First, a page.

Re-blogged from: A Catholic Land. http://www.acatholicland.org/
The Apparitions of The Blessed Virgin to Bernadette at Lourdes.
At Lourdes, on the feast of the Annunciation [March 25th] the Blessed Virgin acknowledged explicitly the Church declaration of 1854 that had, at last, proclaimed Her Immaculate Conception to be an article of Faith. This unprecedented happening reveals Its great significance. That She so explicitly acknowledged the declaration reveals how important the understanding of the Immaculate Conception is; that She is pure; without sin, as befits the Mother of God, that She is all powerful in defeating the evil ones, She is the Woman of the Book of Revelation, She is the Woman of Genesis.
The eighteen apparitions at Lourdes saw the Blessed Virgin revealing Herself as our Advocate and Mediator, She explicitly revealed, during the first apparition, when the seer; Bernadette, said the Rosary, how our prayers are heard through Hers:
“The Lady, now holding her own rosary in her joined hands, turned towards Bernadette, and
made the Sign of the Cross in a manner so reverent and dignified that the beholder strove to
reproduce it all the days of her life. Then,without moving her lips, she passed the beads
through her fingers one by one as the little girl, who had sunk to her knees, recited the prayers.”
The apparitions saw the Blessed Virgin voicing Her concerns for Her children, She who sees the punishments that await sinners. During the sixth apparition, February 21st, Bernadette asked Her what made Her sad, the Blessed Virgin replied:”Pray for sinners.” She called on people to repent, saying “repentance, repentance, repentance.” During the February 27th apparition She spoke of penance, asking Bernadette to do penance for herself first and then for others.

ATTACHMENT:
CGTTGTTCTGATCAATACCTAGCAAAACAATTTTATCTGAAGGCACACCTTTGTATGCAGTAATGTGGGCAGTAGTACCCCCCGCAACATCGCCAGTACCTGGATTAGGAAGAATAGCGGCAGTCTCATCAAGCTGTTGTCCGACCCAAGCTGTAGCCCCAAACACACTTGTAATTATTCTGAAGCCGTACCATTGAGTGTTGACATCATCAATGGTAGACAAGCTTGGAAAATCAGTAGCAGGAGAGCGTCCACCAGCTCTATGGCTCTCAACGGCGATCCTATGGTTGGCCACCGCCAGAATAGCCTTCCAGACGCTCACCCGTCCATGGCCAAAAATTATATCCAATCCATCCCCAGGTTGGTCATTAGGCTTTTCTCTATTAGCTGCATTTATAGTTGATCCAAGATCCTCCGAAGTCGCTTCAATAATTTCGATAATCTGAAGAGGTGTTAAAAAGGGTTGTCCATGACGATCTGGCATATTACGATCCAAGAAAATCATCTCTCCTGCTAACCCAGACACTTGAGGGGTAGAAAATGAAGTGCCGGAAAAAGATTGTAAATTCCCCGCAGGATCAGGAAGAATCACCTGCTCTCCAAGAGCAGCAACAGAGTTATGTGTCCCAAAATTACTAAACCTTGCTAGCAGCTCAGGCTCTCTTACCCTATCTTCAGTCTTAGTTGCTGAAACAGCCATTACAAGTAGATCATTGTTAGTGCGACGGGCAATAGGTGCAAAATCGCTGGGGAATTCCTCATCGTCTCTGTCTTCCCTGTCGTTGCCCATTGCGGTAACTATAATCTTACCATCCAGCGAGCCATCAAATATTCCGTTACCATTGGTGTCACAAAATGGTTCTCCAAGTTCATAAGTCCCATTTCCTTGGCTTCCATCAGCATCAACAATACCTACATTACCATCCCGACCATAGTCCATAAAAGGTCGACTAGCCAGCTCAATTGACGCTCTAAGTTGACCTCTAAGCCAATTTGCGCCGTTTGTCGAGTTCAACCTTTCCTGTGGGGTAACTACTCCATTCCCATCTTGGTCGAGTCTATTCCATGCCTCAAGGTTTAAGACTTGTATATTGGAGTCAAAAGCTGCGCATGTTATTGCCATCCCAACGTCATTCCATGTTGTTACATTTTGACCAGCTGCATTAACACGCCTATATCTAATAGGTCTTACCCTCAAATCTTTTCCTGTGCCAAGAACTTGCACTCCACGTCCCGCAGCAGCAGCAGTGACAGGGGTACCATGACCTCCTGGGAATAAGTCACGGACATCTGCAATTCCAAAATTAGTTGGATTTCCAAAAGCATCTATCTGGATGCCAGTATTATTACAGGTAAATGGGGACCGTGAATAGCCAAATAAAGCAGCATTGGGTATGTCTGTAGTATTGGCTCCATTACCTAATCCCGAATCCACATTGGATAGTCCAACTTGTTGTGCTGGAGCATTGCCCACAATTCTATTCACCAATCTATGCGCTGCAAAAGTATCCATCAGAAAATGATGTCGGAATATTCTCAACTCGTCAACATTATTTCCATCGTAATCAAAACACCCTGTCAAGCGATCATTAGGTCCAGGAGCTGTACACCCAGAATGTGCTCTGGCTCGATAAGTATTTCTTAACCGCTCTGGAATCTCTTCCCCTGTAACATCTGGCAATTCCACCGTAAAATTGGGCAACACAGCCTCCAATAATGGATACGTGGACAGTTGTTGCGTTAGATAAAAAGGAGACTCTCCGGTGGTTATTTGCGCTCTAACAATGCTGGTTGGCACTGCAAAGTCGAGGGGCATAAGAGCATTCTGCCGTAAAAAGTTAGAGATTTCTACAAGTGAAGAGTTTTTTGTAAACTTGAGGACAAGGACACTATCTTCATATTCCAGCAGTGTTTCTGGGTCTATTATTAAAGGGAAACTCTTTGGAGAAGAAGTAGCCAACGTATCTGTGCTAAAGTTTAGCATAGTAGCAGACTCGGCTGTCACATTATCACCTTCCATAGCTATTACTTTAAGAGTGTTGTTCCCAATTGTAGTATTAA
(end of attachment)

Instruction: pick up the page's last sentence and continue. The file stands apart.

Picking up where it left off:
In the second apparition, the Blessed Virgin had also drawn our attention to the next life and to Her powerful role; remember that for those who embrace Her and who are devoted to Her, She is our Mother in this life and the next; She said to Bernadette: “I do not promise to make you happy in this world, but in the other.” The Blessed Virgin also performed a public miracle at Lourdes. On 25th February, the ninth apparition, She pointed to a piece of ground; Bernadette scratched away at the surface and a spring of water rose steadily from the spot. Twenty seven gallons of water have gushed forth from the spring every day since, and from which comes the wondrous healing waters of Lourdes. The final apparition (the eighteenth apparition) took place on July16th, feast of Our Lady of Carmel: As Lane points out: “The people of Lourdes have always cherished a special devotion to this feast. Perhaps that is why Our Lady chose it for Her final visit.”
Our Lady of Lourdes, Pray for us.
Illustrations like the one above – do untold harm to the image of Catholicism among people of even the most rudimentary sophistication.
In my opinion.
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I searched for a pic that might please you, but there aren’t any master paintings from the mid-nineteenth century onwards.
But what about the beautiful Immaculate Conception by Murillo?
If, as you say, the first does “harm to the image of Catholicism” (something I heartily disagree with of course), surely the second should inspire one the other way then?